Don’t Talk (Put Your Head on My Shoulder)
by Susana H. Case

Beaches in New York City aren’t like
beaches in California.
There are never as many blondes.

My high-school boyfriend stumbled
through English,
but he knew how to dance—
he could do the Hanky Panky—and he knew
how to reset the odometer
in his father’s Ford. Forget classes;
Far Rockaway here we come!

I cram-tutored him for his Regents exam;
all those language lessons
we traded for sand. I’m the daughter of
an English teacher. He got to this country
when he ducked under a fence and ran.

Right before graduation, we walked
for the last time
along the water, looking at shells
washed up by the tides.
“Being here with you feels so right,” he sang.
On the way over the Cross Bay Bridge,
“Don’t Talk (Put Your Head on My Shoulder)”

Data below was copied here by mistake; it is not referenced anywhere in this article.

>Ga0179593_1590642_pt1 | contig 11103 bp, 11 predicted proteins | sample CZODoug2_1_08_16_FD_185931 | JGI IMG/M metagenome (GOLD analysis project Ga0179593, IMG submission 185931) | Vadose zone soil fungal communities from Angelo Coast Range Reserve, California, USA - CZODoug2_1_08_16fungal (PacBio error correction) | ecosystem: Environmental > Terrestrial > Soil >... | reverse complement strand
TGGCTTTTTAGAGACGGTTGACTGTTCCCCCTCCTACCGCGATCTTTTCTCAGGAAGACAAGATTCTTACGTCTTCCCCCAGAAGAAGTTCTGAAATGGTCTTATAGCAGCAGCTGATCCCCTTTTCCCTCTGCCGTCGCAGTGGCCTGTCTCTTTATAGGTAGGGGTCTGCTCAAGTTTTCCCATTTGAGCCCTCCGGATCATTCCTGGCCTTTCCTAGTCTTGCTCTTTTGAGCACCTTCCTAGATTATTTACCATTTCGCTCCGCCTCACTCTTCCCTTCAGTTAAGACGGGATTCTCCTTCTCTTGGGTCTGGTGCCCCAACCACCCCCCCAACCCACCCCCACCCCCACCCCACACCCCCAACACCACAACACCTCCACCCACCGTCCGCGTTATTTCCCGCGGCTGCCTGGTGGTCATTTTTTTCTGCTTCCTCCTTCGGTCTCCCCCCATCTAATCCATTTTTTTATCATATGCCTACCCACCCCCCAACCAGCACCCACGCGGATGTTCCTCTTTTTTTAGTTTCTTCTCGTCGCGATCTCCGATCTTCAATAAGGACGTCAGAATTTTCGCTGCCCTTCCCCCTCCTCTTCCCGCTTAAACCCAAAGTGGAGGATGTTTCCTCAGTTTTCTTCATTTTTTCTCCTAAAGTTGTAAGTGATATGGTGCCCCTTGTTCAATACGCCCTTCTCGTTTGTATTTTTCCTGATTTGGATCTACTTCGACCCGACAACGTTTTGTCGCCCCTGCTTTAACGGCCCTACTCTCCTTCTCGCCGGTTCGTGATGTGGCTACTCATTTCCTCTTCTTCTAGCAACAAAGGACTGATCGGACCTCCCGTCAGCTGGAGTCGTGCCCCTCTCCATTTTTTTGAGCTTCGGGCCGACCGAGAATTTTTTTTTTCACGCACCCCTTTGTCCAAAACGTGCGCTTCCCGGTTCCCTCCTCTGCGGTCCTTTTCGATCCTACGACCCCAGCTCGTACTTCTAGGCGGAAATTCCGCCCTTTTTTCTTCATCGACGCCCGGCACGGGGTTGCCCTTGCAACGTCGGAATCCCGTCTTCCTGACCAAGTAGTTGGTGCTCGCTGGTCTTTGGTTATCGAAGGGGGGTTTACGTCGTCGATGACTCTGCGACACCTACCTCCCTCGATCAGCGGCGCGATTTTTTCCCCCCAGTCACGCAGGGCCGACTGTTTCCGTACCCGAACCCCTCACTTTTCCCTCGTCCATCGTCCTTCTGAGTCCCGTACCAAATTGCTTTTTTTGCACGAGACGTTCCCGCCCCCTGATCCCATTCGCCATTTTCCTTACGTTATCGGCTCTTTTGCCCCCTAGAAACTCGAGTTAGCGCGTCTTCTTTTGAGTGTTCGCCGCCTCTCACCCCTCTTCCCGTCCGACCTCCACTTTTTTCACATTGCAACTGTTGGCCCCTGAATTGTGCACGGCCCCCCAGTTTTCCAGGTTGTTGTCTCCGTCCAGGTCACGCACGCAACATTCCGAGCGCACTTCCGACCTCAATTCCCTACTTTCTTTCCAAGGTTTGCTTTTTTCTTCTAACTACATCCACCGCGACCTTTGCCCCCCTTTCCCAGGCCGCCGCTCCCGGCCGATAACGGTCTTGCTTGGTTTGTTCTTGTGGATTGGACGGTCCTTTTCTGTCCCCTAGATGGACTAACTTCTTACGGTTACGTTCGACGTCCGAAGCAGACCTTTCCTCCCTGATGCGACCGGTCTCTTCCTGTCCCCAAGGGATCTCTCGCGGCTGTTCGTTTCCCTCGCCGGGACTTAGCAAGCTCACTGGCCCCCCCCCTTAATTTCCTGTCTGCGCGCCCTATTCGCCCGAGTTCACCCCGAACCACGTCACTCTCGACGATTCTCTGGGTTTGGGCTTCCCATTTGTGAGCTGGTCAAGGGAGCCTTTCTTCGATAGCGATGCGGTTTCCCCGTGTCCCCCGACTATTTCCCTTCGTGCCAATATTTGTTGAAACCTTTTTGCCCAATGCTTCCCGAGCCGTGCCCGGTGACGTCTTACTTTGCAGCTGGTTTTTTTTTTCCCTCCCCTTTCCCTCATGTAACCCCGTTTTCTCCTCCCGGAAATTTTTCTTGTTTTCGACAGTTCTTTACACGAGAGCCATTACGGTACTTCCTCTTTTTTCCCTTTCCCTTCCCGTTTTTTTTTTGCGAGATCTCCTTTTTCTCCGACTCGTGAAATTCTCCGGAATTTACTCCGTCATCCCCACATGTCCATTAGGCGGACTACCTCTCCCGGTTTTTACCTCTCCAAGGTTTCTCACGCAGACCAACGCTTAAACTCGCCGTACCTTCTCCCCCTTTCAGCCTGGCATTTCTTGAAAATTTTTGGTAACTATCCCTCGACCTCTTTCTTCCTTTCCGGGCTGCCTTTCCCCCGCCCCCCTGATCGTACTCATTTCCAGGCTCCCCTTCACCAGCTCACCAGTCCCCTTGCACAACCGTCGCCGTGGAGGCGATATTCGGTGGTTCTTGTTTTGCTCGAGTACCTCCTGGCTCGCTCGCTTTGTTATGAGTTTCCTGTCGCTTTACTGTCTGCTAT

had flowed out of the car radio.
Not good to dance to. But with waves
nuzzling our toes, he remembered
all the lyrics and his grammar was perfect.

PHOTO: Postcard of Rockaway Beach (Queens, New York).

NOTE FROM THE AUTHOR: The Beach Boys’ album, Pet Sounds, was formative when I was growing up. This poem was inspired by one of the sounds on the album.


 ABOUT THE AUTHOR: Susana H. Case’s newest book is 4 Rms w Vu (Mayapple Press, 2014). Author of four full-length poetry collections and four chapbooks, including The Scottish Café which was re-released in a Polish-English version, Kawiarnia Szkocka, by Opole University Press, she is a Professor at the New York Institute of Technology.